Thomas Carlyle - On Heroes, Hero-Worship, and the Heroic in History.pdf - Rethinking the Western Tradition The volumes in this series seek to address

Thomas Carlyle - On Heroes, Hero-Worship, and the Heroic in History.pdf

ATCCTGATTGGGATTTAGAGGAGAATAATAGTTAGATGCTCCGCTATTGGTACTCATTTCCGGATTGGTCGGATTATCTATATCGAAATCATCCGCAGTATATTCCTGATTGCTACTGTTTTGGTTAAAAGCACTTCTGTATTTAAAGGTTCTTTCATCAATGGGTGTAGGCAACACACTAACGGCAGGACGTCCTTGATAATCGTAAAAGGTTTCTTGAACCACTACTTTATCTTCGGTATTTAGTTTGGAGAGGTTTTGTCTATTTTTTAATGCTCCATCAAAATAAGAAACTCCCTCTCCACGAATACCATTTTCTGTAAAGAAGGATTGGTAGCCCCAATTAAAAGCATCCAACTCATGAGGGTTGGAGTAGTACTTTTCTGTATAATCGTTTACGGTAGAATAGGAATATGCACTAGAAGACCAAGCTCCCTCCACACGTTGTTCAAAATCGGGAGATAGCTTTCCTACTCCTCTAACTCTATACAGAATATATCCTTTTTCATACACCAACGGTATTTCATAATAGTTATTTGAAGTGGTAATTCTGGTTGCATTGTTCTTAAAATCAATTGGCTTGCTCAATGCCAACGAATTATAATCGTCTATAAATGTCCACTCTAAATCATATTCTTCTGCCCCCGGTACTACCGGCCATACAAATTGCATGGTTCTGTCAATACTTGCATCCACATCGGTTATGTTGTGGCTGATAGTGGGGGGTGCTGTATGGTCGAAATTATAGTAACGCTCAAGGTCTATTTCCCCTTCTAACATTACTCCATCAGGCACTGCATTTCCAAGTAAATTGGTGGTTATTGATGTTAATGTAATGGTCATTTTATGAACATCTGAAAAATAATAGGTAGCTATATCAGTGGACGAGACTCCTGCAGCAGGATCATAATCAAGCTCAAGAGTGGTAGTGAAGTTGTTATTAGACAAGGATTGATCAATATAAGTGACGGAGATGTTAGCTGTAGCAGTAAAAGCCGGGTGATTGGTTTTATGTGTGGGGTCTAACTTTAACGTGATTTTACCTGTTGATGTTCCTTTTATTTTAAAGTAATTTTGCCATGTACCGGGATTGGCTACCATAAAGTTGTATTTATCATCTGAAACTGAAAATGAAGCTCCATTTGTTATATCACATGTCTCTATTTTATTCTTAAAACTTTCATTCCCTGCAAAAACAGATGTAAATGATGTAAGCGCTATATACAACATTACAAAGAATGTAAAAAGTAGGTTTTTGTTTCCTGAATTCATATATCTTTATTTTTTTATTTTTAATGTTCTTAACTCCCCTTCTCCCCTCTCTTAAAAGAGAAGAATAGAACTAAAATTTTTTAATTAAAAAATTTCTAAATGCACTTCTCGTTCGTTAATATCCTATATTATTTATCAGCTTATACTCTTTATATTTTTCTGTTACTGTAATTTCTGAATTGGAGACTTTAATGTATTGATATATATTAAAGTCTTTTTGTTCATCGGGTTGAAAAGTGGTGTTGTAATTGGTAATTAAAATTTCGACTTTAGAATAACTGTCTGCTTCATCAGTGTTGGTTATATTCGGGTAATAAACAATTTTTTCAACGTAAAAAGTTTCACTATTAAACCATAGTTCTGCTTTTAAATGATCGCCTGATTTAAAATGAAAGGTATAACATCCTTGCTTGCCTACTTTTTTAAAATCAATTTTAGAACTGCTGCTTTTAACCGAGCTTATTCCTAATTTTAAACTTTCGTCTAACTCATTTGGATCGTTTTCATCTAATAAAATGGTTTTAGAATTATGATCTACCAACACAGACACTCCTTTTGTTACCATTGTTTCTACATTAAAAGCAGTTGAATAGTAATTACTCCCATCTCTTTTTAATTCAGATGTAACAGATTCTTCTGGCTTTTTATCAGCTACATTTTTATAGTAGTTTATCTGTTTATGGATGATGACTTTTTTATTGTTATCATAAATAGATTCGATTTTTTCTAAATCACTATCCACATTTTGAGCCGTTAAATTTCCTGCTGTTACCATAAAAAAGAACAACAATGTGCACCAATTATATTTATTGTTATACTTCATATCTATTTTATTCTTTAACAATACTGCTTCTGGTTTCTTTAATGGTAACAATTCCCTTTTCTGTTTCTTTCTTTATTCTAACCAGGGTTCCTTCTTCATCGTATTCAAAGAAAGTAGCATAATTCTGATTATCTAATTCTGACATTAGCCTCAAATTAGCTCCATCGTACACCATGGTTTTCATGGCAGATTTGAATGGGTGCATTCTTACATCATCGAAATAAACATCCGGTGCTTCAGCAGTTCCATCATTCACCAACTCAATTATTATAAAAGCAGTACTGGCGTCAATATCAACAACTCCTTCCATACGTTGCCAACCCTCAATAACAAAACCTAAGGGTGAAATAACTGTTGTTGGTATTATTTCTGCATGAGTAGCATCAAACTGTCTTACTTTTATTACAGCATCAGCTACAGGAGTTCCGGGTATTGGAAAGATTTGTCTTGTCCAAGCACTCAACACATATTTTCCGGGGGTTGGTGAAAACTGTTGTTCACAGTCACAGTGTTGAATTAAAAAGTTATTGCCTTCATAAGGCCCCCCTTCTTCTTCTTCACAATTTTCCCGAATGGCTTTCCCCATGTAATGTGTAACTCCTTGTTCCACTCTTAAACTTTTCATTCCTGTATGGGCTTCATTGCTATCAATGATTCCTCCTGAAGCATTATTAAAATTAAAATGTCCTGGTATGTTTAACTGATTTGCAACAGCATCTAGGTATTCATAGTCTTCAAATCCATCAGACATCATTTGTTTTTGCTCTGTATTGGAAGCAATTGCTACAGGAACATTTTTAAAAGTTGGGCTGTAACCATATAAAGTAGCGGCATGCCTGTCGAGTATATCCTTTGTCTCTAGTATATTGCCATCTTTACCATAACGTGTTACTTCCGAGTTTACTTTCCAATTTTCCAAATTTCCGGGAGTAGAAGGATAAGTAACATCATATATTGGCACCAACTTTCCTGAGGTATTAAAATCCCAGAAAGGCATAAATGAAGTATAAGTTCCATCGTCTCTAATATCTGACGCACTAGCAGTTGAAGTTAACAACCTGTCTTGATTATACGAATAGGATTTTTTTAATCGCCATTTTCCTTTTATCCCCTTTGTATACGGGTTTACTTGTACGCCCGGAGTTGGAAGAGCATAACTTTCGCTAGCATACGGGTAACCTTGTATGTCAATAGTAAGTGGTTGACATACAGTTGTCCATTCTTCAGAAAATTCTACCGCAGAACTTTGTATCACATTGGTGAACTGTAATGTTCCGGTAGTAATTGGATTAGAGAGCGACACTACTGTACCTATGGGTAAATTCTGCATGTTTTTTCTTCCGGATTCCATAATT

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Unformatted text preview: Rethinking the Western Tradition The volumes in this series seek to address the present debate over the Western tradition by reprinting key works of that tradition along with essays that evaluate each text from di√erent perspectives. EDITORIAL COMMITTEE FOR Rethinking the Western Tradition David Bromwich Yale University Gerald Graff University of Illinois at Chicago Gary Saul Morson Northwestern University Ian Shapiro Yale University Steven B. Smith Yale University On Heroes, Hero-Worship, and the Heroic in History T H O M A S C A R LY L E Edited by David R. Sorensen and Brent E. Kinser with essays by Sara Atwood Owen Dudley Edwards Christopher Harvie Brent E. Kinser Terence James Reed David R. Sorensen Beverly Taylor New Haven and London Copyright © 2013 by Yale University. All rights reserved. This book may not be reproduced, in whole or in part, including illustrations, in any form (beyond that copying permitted by Sections 107 and 108 of the U.S. Copyright Law and except by reviewers for the public press), without written permission from the publishers. Yale University Press books may be purchased in quantity for educational, business, or promotional use. For information, please e-mail [email protected] (U.S. office) or [email protected] (U.K. office). Set in Times Roman type by Keystone Typesetting, Inc. Printed in the United States of America. Library of Congress Cataloging-in-Publication Data On heroes, hero-worship, and the heroic in history / Thomas Carlyle ; edited by David R. Sorensen and Brent E. Kinser ; with essays by Sara Atwood, Owen Dudley Edwards, Christopher Harvie, Brent E. Kinser, Terence James Reed, David R. Sorensen, Beverly Taylor. Pages cm — (Rethinking the Western tradition) Includes bibliographical references and index. isbn 978-0-300-14860-2 (pbk.) 1. Heroes. 2. Hero worship. I. Sorensen, David R., 1953– editor of compilation. II. Kinser, Brent E., editor of compilation. III. Carlyle, Thomas, 1795–1881. On heroes, hero-worship, and the heroic in history. pr4426.a2s67 2013 824%.8—dc23 2012045115 A catalogue record for this book is available from the British Library. This paper meets the requirements of ANSI/NISO Z39.48-1992 (Permanence of Paper). 10 9 8 7 6 5 4 3 2 1 For Fielding, DeLaura, and apRoberts ‘‘Flowing Light-Fountains’’ This page intentionally left blank Contents Introduction, by David R. Sorensen A Note on the Text On Heroes, Hero-Worship, and the Heroic in History Lecture 1. The Hero as Divinity Lecture 2. The Hero as Prophet Lecture 3. The Hero as Poet Lecture 4. The Hero as Priest Lecture 5. The Hero as Man of Letters Lecture 6. The Hero as King Essays ‘‘The Tone of the Preacher’’: Carlyle as Public Lecturer in On Heroes, Hero-Worship, and the Heroic in History by Owen Dudley Edwards In Defense of ‘‘Religiosity’’: Carlyle, Mahomet, and the Force of Faith in History by David R. Sorensen ‘‘The First of the Moderns’’: Carlyle’s Goethe and the Consequences by Terence James Reed Carlyle, Elizabeth Barrett Browning, and the Hero as Victorian Poet by Beverly Taylor ‘‘Leading human souls to what is best’’: Carlyle, Ruskin, and HeroWorship by Sara Atwood ‘‘Wild Annandale Grapeshot’’: Carlyle, Scotland, and the Heroic by Christopher Harvie Thomas Carlyle, Social Media, and the Digital Age of Revolution by Brent E. Kinser Glossary Works Cited List of Contributors Index 1 17 21 51 77 104 132 162 199 209 222 235 247 260 272 283 321 331 333 This page intentionally left blank Introduction DAVID R. SORENSEN The other sect (to which I belong) . . . look upon hero-worship as no better than any other idolatry, and upon the attitude of mind of the hero-worshipper as essentially immoral. —T. H. Huxley to Charles Kingsley, 8 Nov. 1866, concerning charges of criminality against Governor John Eyre of Jamaica; Life and Letters 1:304 ‘‘My dear young friend,’’ said Mustapha Mond, ‘‘civilization has absolutely no need of nobility or heroism. These things are symptoms of political inefficiency. In a properly organized society like ours, nobody has any opportunities for being noble or heroic.’’ —Aldous Huxley, Brave New World (1932) 161 In a striking example of what Thomas Carlyle called a ‘‘conflux of two Eternities’’ (‘‘Signs of the Times’’ [1829], Works 27:59), the fate of On Heroes, Hero-Worship, and the Heroic in History (1841) has closely paralleled that of his own reputation in the twenty-first century. Today neither Carlyle nor his book is widely known among students of English literature. However unfairly, both have been tarnished by their association with the authoritarian and totalitarian personality cults that brought European civilization to the brink of destruction in World War II and that left what Michael Burleigh has called a ‘‘dystopian stain’’ (xi) on the historical record. Renowned in the early Victorian period as the indomitable opponent of mechanistic social engineering, Carlyle later became implicated in its worst excesses. Significantly, in Culture and Society (1958)—the boldest and most successful attempt to revive Carlyle’s standing as a prophet—Raymond Williams referred to Heroes and Hero-Worship as a turning point in the author’s career, signaling his ‘‘steady withdrawal from genuinely social thinking into the preoccupations with personal power’’ (83). Carlyle’s contemporaries themselves were equally dismayed by the direction his thinking took in the wake of this ‘‘withdrawal.’’ His notorious 2 David R. Sorensen slurs on Africans, Jews, Irish Catholics, and Poles, his equivocal support of the Confederacy in the American Civil War, his adulation of Prussian militarism, and his defense of Governor John Eyre’s brutal suppression of the Jamaican revolt in 1866 offended those who had been moved by his earlier polemics against laissez-faire economics and his tenacious prosecution of the ‘‘Condition of England’’ question. His reputation reached its nadir in early 1945, when in his diary Joseph Goebbels cited Carlyle’s History of Frederick the Great (1858–65) as Adolf Hitler’s chief source of solace during his final months in the Berlin bunker. Never again was the ‘‘Sage of Chelsea’’ readily identified with the cause of common humanity. Like the Prussian state that he revered, Carlyle, the prophet recognized by Williams as ‘‘qualified to become the most important social thinker of his century’’ (76), effectively ceased to exist as an intellectual force in the years after the war. Hero-worship itself has followed a similar downward trajectory. The trend began in the period following the ‘‘Great War’’—the war that was to have prevented World War II and all other wars—when what Paul Fussell called the ‘‘static world’’ of Victorian morality, with its seemingly ‘‘permanent and reliable’’ (21) abstractions, began to unravel as the enormity of the conflict became apparent. Later in the century, in the wake of the catastrophic experiments in human transformation that traumatized societies as politically and culturally diverse as China, Cambodia, Germany, Iraq, Libya, North Korea, Romania, and the Soviet Union in the twentieth century— experiments conducted to exalt the supreme wisdom of transcendent leaders—skepticism toward heroic avatars became more deeply entrenched in Western thought. Summarizing this consensus at the outset of a new millennium, Lucy Hughes-Hallett argued that the ‘‘notion of the hero—that some men are born special—is radically inegalitarian. It can open the way for tyranny.’’ She goes on to point out that hero-worship ‘‘allows worshippers to abnegate responsibility, looking to the great man for salvation or for fulfilment that they should more properly be working to accomplish for themselves’’ (3). To those who complained about the triviality of modern life, Hughes-Hallett bluntly responded that the dominance of popular culture was a necessary consequence of a more democratic society. Modern ‘‘triviality,’’ however dispiriting, was far less hazardous to the body politic than the ‘‘desperation that prompts people to crave a champion, a protector, or a redeemer and, having identified one, to offer him their worship’’ (2). Despite the influential efforts of philosophers such as Hannah Arendt and John Rawls to enshrine equality as the highest social good by arguing for the inherent dignity of all human beings, dissenters continue to press the Introduction 3 case for heroic distinction. Robert Faulkner, a shrewd proponent of Aristotelian ‘‘magnanimity,’’ has recently contended that ‘‘the new liberalism’s antipathy to superior statesmen and to human excellence is peculiarly zealous, parochial, and antiphilosophic’’ (210). But his argument is unlikely to gain much traction in the digital age. To a younger generation obsessively attuned to the Internet, blogging, Facebook, and Twitter, heroes are increasingly defined by extrinsic rather than intrinsic factors. In his essay ‘‘From Hero to Celebrity’’ (1987), Daniel Boorstin traced the origins of this shift to the period of what he termed the ‘‘Graphic Revolution’’ in the 1850s, when technological changes began to privilege image over print and accelerated ‘‘the means of fabricating well-knownness’’ (285). Heroes could be created instantly for the sake of a mass market that conflated distinction and popularity. Boorstin cautioned, ‘‘Celebrity-worship and hero-worship should not be confused. Yet we confuse them every day, and by doing so we come dangerously close to depriving ourselves of all real models. . . . We come closer to degrading all fame into notoriety’’ (ix). This personalization of heroes has coincided with the postmodernist urge to ‘‘interrogate’’ the lives of exceptional individuals and to unmask the assumptions of power and hierarchy concealed by their apparent altruism and self-sacrifice. Biographers and historians are encouraged to unearth secrets that will compromise grand narratives and alert the public to the slipperiness of all heroic discourse. As one exasperated advocate of heroes, Peter Gibbon, has complained, ‘‘What role is left for the hero when the culture would rather be titillated than inspired and prefers gossip to gospel?’’ (xviii) Always alive to the ironies of history, Carlyle would have responded to this debate by reminding his audience that too much can be made of the novelty of the present. In the public lectures that he delivered in the spring of 1840, he too voiced alarm at the eviscerated state of hero-worship, which had degenerated into what he had earlier called ‘‘Puffery and Quackery’’ (Sartor 11). Yet he did not believe that the phenomenon Boorstin would label the ‘‘Graphic Revolution’’ was necessarily inimical to the growth of genuine hero-worship. Influential in the campaign to establish national portrait galleries in London and Edinburgh, Carlyle regarded truthful and accurate images of the human face as the surest means to arouse popular veneration for great men and women. What mattered to him most, though, were the internal qualities of heroism. In an important sense, his public lectures marked the culmination of a fruitful period of reflection on the topic, which he had explored from literary, historical, and political perspectives. These writings were united by his conviction that industrialization had contributed to a dehumanization of social life. For him, the ubiquitous 4 David R. Sorensen mechanization of life had leveled moral distinctions, numbed individual initiative, and harnessed human potential to the exigencies of production and consumption. In his first important attempt at social commentary, ‘‘Signs of the Times’’ (1829), Carlyle noticed that society’s drift toward efficiency and uniformity had penetrated to the deepest layers of the human psyche: ‘‘For the same habit regulates not our modes of action alone, but our modes of thought and feeling. Men are grown mechanical in head and in heart, as well as in hand. They have lost faith in individual endeavour, and in natural force, of any kind. . . . Their whole efforts, attachments, opinions, turn on mechanism, and are of a mechanical character’’ (Works 27:62–63). Even in his early commentary, however, Carlyle was not promoting an escape to some idyllic past. He acknowledged the contribution that technology had made ‘‘and [was] still making, to the physical power of mankind; how much better fed, clothed, lodged and, in all outward respects, accommodated men now are.’’ But above all, Carlyle recognized that the cost to humanity of these ‘‘wonderful accessions’’ (Works 27:60) was far steeper than the advocates of progress were prepared to admit. Beneath the surface of an English society that many radicals treated as a petri dish for Utilitarian reform, Carlyle discerned widespread demoralization and indifference to any aims beyond simple material advancement. In his early major works—Sartor Resartus (1833–34), The French Revolution (1837), and Chartism (1839)—he identified the crisis of his age as spiritual in origin. Diogenes Teufelsdröckh, the hero of Sartor Resartus, experiences ‘‘sorrows’’ that spring from his crisis of faith and from his dread of the dominant ‘‘Mechanical Profit-and-Loss Philosophies, with the sick ophthalmia and hallucination they had brought on’’ (123). Not coincidentally, his ecstatic vision of ‘‘Natural Supernaturalism’’ (Sartor book 3, ch. 8) is accompanied by an awakening reverence for the ‘‘Godlike . . . revealed in his fellow-man.’’ It is through heroes that the Professor realizes his own heroic possibilities. Hero-worship itself constitutes for Teufelsdröckh ‘‘the corner-stone of living rock, whereon all Politics for the remotest time may stand secure’’ (185). In The French Revolution Carlyle extended this analysis, insisting that the upheaval in France was not merely economic. Startling all sides in the debate and anticipating the later analyses of Jules Michelet and Alexis de Tocqueville, he treated the Revolution as a miraculous manifestation of suppressed spirituality, the electric reverberations of which continued to be felt worldwide. He refused to accept the Burkean Tory view that Jacobin ideology was a ‘‘drunken delirium’’ (Burke 142) or the Benthamite Liberal estimate that the Revolution itself was an unfortunate phase in a necessary Introduction 5 transition to democracy, individualism, and laissez-faire. The defining element of the French ‘‘Political Evangel’’ was its appeal to a purified future, which was celebrated and sanctified in popular public rituals, symbols, and liturgies. In his 1906 edition of Carlyle’s history, John Holland Rose cogently defined Carlyle’s achievement: ‘‘[He] asserted that no visible and finite object had ever spurred men on to truly great and far-reaching movements. Only the invisible and the infinite could do that’’ (1:xiv). The Revolution brought a new abstraction to the stage of history—‘‘the masses’’—an inchoate and unknown entity. In his history Carlyle had striven to re-create them as flesh-and-blood realities, endowed with individual as well as collective aspirations. For him they were the true heroes of the Revolution, and it was their predicament that had compelled him to fathom the meaning and purport of the cataclysm. Nonetheless, Carlyle was profoundly disturbed by the violent and chaotic direction that the Revolution eventually took, with its bloody ‘‘self-devourment’’ in Thermidor and the protracted violence and warfare of the Napoleonic period. The fiery ‘‘Consummation of Sansculottism’’ (Works 4:243) had revealed the terrible discrepancy between the popular demand for leadership and the paucity of worthy candidates. One after another the leaders of the Revolution—Mirabeau, Danton, Marat, and Robespierre—were first Pantheonized as heroes and then de-Pantheonized as traitors by the volatile populace. It was symptomatic of this frenzied epoch that the leader who emerged as the savior of France—one whom Carlyle classified in Heroes and HeroWorship as ‘‘our last Great Man’’ (195)—eventually crowned himself emperor. Napoleon’s destiny was intimately linked to that of France. Remarks Carlyle, ‘‘He believed too much in the Dupeability of men; saw no fact deeper in man than Hunger and this! He was mistaken.’’ Yet the nation that he misled continued to follow him until his defeat. To a degree, his cult of invincibility mirrored their own fantasies of power: ‘‘Alas, in all of us this charlatan-element exists; and might be developed, were the temptation strong enough’’ (194). Ironically, in the same month that Carlyle delivered his lectures, May 1840, Louis Philippe’s government had requested the exhumation and return of Bonaparte’s body to France. In an extravagant ceremony in Paris on 15 December 1840—memorably satirized by Carlyle’s friend William Makepeace Thackeray in ‘‘The Second Funeral of Napoleon’’ (1841)—Napoleon’s corpse was reinterred at Les Invalides in Paris. The event provided a vital backdrop to Carlyle’s lectures, confirming his view that hero-worship was now synonymous with theatricality and chimeras. Surveying the ‘‘Condition of England’’ on the eve of the ‘‘hungry for- 6 David R. Sorensen ties,’’ Carlyle was convinced that the country would suffer its own French Revolution, and that in its reincarnation this cataclysm might prove to be even more destructive and catastrophic than its predecessor. In Chartism (1839) he delivered a withering indictment of the country’s ‘‘Laissez-faire’’ culture as a response to Liberal reformers who argued that a greater distribution of wealth through the operation of a free market would enlarge the domain of personal choice, enrich opportunity, and achieve the Benthamite dictum by securing the ‘‘greatest happiness of the greatest number.’’ On the contrary, Carlyle declared, the triumph of this doctrine had ensured that all social bonds other than those dictated by ‘‘Cash Payment . . . the universal sole nexus of man to man’’ (Works 29:162) were disregarded. The vast majority of the population lived without guidance or inspiration, sullenly surviving while political economists trumpeted the social and economic advantages of obeying the ineluctable laws of supply and demand. Either a new type of hero would arise to restore the human relations that had created Britain, Carlyle predicted, or the society itself would disintegrate in a violent bloodbath. Carlyle had concluded that the ruthlessly incontrovertible logic of the marketplace had shrunk people’s faith in themselves and their peers. Everywhere, Carlyle asserted, a ‘‘sense for the true and false’’ was absent. Victorian Britain marked ‘‘the heyday of Imposture; of Semblance recognising itself, and getting itself recognised, for Substances’’ (Works 29:151). In reaction to the crisis, radicals championed the panacea of Democracy, but from Carlyle’s vantage point, this weak if noisy attempt at egalitarianism represented ‘‘the consummation of No-government and Laissez-faire,’’ and though necessary ‘‘and natural for our Europe at present,’’ it was hardly a substitute for ‘‘government by the wisest’’ (29:159). He was determined to consider his topic from a vantage point beyond the political and philosophical orthodoxies of his time. Political debate in England was shackled by sloganeering. Himself under the pressure of monetary necessity, Carlyle began to plan a series of lectures on heroes. From the beginning he was determined to counter the propensity to reduce all human interaction to a calculus of pleasure, and he was equally keen to eschew any labels that his audience may have been tempted to attach either to him or to his ideas. The syllabus for his six lectures, to be delivered at 17 Edward Street, Portman Square, between 5 and 27 May 1840, specified that he would explore heroes and hero-worship in relation to history. The title, ‘‘On Heroes, HeroWorship, and the Heroic in Human History’’ (Tarr, Bibliography 90), which he maintained with the exception of the word ‘‘Human’’ for the book version in 1841, was meant to emphasize the variability of his subject, ‘‘a thing Introd...